All leave except for Toothless, the dragon paired with resident hero Hiccup (Jay Baruchel), because Toothless lacks a tail and can’t fly. Even though no one understands why the dragons split, Hiccup feels bad that Toothless can’t join the others, so he creates an artificial tail to allow the creature to soar. We follow his departure, attempts by the villagers to enjoy Snoggletog sans dragons, and the ultimate reveal of why the creatures left.
I know it got plenty of good reviews, but I must admit How to Train Your Dragon did little for me; I thought it was one of the more ordinary DreamWorks animated films. Maybe I should give it another shot, but on initial viewing, it left me cold.
That said, “Fury” manages to deliver a pretty good special. Like Kung Fu Panda Holiday, it essentially creates a Christmas show for characters who wouldn’t celebrate/recognize Christmas. At least “Fury” awards the day a name; I got annoyed during Panda because the participants simply referred to an anonymous “holiday”.
“Fury” also avoids the pitfalls suffered by Panda Holiday in that it creates an unusual story of its own. Panda Holiday just generated bland platitudes and went nowhere, while “Fury” comes up with a pretty fun and clever way to get into the standard themes. It still gives us the usual “Christmas/Snoggletog is about giving/caring” but it livens up the notion with some interesting twists. Throw in a little action and some comedy and “Fury” turns into a likable little special.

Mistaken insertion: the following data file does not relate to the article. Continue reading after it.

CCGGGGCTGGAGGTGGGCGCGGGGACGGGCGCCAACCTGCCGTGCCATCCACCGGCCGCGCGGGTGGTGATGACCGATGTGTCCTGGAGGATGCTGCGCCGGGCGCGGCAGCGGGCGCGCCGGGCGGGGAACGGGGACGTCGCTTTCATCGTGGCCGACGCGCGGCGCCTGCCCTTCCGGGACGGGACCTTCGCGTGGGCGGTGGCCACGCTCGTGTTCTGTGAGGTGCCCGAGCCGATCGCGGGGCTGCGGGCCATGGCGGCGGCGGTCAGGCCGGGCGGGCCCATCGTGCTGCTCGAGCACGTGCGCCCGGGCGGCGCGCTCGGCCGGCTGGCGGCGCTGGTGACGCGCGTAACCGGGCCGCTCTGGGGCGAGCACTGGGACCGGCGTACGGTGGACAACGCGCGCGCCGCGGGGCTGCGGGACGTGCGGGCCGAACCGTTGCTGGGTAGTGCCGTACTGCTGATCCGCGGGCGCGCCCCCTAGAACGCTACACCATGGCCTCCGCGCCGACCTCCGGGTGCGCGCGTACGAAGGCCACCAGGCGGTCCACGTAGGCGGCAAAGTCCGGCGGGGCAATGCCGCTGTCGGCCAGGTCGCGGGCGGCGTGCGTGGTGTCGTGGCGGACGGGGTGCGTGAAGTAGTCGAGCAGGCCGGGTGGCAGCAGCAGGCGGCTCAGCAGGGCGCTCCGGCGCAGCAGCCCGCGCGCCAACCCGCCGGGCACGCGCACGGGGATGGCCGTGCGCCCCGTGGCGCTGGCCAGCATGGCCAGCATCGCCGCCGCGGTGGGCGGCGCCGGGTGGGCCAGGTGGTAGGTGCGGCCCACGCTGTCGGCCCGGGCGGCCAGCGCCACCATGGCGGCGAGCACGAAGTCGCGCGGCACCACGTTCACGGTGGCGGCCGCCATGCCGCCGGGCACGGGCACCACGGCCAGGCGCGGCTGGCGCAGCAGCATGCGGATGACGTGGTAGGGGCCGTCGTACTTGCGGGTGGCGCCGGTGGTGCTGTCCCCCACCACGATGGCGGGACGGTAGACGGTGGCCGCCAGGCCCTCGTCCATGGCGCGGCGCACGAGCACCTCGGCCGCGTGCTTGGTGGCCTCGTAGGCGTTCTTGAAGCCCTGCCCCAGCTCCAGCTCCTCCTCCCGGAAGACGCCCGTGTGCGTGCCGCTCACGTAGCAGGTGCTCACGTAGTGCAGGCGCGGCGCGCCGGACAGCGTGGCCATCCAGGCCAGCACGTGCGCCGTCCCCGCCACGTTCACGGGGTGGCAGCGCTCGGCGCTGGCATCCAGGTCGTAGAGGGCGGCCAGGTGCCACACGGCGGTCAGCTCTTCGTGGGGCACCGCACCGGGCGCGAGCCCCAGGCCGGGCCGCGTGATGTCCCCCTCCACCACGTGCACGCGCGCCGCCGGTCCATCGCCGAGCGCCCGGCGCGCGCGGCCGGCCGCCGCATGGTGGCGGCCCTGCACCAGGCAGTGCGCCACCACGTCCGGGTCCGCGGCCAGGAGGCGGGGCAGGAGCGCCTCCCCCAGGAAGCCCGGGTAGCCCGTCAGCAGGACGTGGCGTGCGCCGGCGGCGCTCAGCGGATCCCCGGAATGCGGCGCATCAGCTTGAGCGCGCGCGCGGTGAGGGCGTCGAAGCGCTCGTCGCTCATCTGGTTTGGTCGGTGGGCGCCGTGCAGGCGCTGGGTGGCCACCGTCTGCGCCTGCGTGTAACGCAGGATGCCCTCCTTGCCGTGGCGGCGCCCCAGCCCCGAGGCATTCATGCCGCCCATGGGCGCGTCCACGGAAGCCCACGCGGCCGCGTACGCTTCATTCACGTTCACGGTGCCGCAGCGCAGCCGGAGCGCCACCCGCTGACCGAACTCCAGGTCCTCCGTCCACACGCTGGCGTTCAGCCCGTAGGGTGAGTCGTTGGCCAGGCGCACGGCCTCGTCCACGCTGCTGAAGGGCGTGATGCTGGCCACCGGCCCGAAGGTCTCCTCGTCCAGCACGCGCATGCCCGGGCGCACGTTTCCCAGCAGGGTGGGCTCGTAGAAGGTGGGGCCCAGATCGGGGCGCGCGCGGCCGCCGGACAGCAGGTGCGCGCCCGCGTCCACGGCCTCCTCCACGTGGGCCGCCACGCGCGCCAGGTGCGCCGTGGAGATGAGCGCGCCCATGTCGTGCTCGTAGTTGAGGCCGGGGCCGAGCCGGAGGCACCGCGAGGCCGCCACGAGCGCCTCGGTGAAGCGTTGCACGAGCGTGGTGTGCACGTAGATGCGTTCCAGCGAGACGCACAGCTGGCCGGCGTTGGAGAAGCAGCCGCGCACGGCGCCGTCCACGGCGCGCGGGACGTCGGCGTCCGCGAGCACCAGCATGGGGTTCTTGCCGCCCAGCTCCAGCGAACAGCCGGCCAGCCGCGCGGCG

Merry Madagascar (22:20): As our zoo animal friends Alex (Ben Stiller), Marty (Chris Rock), Gloria (Jada Pinkett-Smith) and Melman (David Schwimmer) try to leave Madagascar, King Julien (Danny Jacobs) shoots down their vehicle. Why? Because he thinks they’re the Red Night Marauding Goblin, a character who throws black rocks at them once a year.
As it turns out, the “Goblin” is Santa Claus (Carl Reiner), and the black rocks are coal that he drops on Julien due to his status on the “Naughty List”. Alex and company don’t realize the Goblin’s real identity until it’s too late and they’ve helped bring him down, so they then need to fix their mistake, save Christmas – and maybe get back to New York, too.
Probably the wackiest of the specials on this Blu-ray, “Merry” manages another clever show. I like a Christmas piece willing to portray Santa as a villain – albeit a misunderstood one – and tangents like the battle between the reindeer and the penguins add value. The program moves at a brisk pace and brings us fun, nutty take on the standard Christmas special – all largely devoid of the usual sentiment and morals, which makes it even more refreshing.
(By the way, “Merry” offers the only special on the Blu-ray that features a replacement voice for a major actor; Jacobs subs for original Julien Sacha Baron Cohen. Jacobs does a more than credible job as a faux Cohen.)
The Madagascar< Penguins in a Christmas Caper (10:50): The Private tries to help spread some Christmas cheer. When he goes missing, the others search for him. It’s an amusing short that comes with the disc’s cheapest production values, but it still has plenty of fun. It’s more sentimental than “Merry” but it’s got enough semi-perversity/weirdness to make it a hoot.